The 2016 Campaign for President and the Info War About the U.S. Constitution

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The Supreme Court of the United States

Written by John Biver

Over the course of the past few months I gathered articles about the question of “judicial supremacy” — are U.S. Supreme Court decisions “the law of the land,” or are they rulings on cases?

Here is that page of excerpts, quotes, and links: Judicial Supremacy: Not in the U.S. Constitution, Not the Intention of the Founding Fathers.

Republicans and conservatives rarely even attempt to disseminate information about the U.S. Constitution to the uninformed and misinformed. Of course, that is a bit much to ask when too many on our side aren’t even clear on what it says.

For many who have attended most law schools in the country, the chances are greater than not that they came away with the idea that, not only is the U.S. Supreme Court the highest court in the land, but it is also the supreme governing body. Why do so many law school graduates think that? Because that is what law schools teach.

What is sad is that so many conservatives fall for the notion of judicial supremacy. As to why they do, I can only engage in a bit of psychological speculation.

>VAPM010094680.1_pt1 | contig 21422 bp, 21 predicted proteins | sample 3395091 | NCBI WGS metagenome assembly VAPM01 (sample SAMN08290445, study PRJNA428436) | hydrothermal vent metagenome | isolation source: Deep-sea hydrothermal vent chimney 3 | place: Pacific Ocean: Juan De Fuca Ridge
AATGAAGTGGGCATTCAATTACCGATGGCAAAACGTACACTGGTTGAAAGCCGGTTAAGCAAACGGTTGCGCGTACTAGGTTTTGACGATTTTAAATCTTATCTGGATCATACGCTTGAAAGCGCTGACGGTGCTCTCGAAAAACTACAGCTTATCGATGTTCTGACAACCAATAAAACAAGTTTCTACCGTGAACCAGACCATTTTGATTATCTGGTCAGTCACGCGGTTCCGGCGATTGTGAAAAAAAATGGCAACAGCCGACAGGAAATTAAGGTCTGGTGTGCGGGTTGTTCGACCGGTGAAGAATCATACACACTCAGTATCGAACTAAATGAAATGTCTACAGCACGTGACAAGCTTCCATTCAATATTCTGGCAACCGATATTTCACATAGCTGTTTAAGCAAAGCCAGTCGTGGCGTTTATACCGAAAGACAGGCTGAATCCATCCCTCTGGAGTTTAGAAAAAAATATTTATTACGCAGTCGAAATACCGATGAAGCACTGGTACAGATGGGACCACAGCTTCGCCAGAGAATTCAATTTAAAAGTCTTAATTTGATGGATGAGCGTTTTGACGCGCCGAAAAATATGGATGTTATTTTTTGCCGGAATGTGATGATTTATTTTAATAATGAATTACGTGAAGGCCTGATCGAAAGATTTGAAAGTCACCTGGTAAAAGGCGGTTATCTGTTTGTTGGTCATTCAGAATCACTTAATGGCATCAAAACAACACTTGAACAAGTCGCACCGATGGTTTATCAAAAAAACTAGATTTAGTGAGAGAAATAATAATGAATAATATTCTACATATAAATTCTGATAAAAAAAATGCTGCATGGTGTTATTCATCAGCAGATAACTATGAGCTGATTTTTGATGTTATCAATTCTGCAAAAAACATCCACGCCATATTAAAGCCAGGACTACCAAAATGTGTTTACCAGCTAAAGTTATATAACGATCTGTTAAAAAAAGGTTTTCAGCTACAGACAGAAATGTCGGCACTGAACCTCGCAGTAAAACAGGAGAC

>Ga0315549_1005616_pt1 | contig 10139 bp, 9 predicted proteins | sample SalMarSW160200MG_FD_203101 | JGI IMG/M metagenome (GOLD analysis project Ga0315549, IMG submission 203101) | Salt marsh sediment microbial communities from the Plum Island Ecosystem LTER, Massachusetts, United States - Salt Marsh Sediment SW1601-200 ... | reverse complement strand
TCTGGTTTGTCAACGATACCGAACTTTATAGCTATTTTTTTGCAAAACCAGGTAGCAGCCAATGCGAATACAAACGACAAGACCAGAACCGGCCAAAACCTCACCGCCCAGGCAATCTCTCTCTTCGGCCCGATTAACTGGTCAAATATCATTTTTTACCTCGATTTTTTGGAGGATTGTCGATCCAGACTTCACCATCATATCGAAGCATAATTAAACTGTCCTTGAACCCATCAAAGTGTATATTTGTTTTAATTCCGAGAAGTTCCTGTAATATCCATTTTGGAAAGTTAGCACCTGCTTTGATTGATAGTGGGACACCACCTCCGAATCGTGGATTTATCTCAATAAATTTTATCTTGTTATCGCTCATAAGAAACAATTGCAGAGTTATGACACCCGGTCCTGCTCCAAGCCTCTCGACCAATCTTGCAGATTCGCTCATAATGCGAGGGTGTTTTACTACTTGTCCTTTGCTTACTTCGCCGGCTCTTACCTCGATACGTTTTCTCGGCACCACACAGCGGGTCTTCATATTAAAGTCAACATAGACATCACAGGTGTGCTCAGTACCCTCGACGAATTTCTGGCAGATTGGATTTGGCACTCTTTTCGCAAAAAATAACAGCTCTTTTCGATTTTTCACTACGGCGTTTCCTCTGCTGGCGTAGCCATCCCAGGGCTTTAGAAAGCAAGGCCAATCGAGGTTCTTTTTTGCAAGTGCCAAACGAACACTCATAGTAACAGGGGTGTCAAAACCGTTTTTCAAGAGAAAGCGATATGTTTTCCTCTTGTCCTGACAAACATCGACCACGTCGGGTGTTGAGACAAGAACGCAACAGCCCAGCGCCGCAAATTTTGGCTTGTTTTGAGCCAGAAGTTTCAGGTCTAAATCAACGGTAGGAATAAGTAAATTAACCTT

Here are just eight possible reasons why conservatives fall for and then defend the theory of judicial supremacy:

1.) Because they weren’t actually taught the U.S. Constitution — but rather the opinions of U.S. Supreme Court justices. Yes, this is an important distinction if you actually want to understand the U.S. Constitution, and not merely the written opinions about the U.S. Constitution by unelected lawyers.

2.) Because even as they were taught to consider legislative debate and the writings of legislators when it comes to interpreting statutes, they completely ignore the words of the Founding Fathers regarding the design and purpose of the U.S. Supreme Court.

3.) Because they absolutely hate that the idea that they were taught wrong. After all, if they were misinformed about this, what else might they have been misinformed about?

4.) Because it flies in the face of the idea that lawyers are an elite class — if those nine lawyers are no longer the oligarchy they were led to believe it is, their sense of elitism is threatened.

5.) Because they can’t conceive of how American government can work if it’s all about checks and balances and divided power — someone has to be in charge, right?